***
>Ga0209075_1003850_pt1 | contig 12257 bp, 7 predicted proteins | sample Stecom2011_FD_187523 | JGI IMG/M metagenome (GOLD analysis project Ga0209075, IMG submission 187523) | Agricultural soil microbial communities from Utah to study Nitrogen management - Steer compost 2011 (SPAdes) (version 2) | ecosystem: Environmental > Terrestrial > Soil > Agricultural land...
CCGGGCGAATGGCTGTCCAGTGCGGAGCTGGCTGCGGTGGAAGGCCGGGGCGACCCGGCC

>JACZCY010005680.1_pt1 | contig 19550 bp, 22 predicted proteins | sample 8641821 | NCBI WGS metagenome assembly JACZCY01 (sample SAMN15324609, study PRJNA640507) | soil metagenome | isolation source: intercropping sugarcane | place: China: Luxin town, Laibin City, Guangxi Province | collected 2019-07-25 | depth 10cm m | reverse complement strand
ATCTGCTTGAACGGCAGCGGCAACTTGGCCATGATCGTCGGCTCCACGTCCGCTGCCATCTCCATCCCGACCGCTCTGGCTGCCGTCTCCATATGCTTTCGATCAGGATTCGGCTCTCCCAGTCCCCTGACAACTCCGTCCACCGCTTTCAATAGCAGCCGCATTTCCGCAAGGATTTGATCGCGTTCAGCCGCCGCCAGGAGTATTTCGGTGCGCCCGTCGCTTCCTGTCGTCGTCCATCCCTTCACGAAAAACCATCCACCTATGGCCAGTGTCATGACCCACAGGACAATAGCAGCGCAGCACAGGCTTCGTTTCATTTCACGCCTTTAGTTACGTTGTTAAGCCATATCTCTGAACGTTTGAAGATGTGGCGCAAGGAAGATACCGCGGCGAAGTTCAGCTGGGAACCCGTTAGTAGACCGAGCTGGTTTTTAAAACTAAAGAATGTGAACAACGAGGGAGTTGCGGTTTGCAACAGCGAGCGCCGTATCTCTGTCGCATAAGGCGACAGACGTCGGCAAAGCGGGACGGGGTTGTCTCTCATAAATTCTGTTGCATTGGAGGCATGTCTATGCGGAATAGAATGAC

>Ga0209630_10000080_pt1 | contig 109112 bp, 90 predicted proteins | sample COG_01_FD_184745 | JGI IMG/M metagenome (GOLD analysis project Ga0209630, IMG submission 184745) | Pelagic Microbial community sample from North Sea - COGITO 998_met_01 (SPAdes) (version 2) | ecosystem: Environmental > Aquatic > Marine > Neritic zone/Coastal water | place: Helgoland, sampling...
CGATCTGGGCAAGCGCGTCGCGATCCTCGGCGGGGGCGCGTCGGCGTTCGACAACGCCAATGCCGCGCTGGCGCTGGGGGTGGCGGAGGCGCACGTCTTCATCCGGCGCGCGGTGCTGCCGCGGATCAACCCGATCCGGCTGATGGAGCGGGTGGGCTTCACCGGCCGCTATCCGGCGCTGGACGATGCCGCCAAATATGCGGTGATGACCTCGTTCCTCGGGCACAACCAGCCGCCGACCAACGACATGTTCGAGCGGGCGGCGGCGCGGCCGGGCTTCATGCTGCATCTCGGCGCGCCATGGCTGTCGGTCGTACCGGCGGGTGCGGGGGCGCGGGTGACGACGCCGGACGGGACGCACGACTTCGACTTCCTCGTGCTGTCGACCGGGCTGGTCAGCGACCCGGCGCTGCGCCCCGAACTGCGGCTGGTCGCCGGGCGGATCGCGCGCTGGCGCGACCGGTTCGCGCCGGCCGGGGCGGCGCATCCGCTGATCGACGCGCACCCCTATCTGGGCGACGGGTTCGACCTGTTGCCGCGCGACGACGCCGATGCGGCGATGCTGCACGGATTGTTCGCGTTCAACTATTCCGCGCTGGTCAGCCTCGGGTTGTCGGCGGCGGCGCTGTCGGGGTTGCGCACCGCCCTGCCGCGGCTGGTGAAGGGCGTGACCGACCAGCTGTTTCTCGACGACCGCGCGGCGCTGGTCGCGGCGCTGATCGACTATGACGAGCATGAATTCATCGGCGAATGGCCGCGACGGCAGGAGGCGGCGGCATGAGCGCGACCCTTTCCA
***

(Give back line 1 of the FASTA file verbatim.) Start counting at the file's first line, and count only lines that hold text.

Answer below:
>Ga0209075_1003850_pt1 | contig 12257 bp, 7 predicted proteins | sample Stecom2011_FD_187523 | JGI IMG/M metagenome (GOLD analysis project Ga0209075, IMG submission 187523) | Agricultural soil microbial communities from Utah to study Nitrogen management - Steer compost 2011 (SPAdes) (version 2) | ecosystem: Environmental > Terrestrial > Soil > Agricultural land...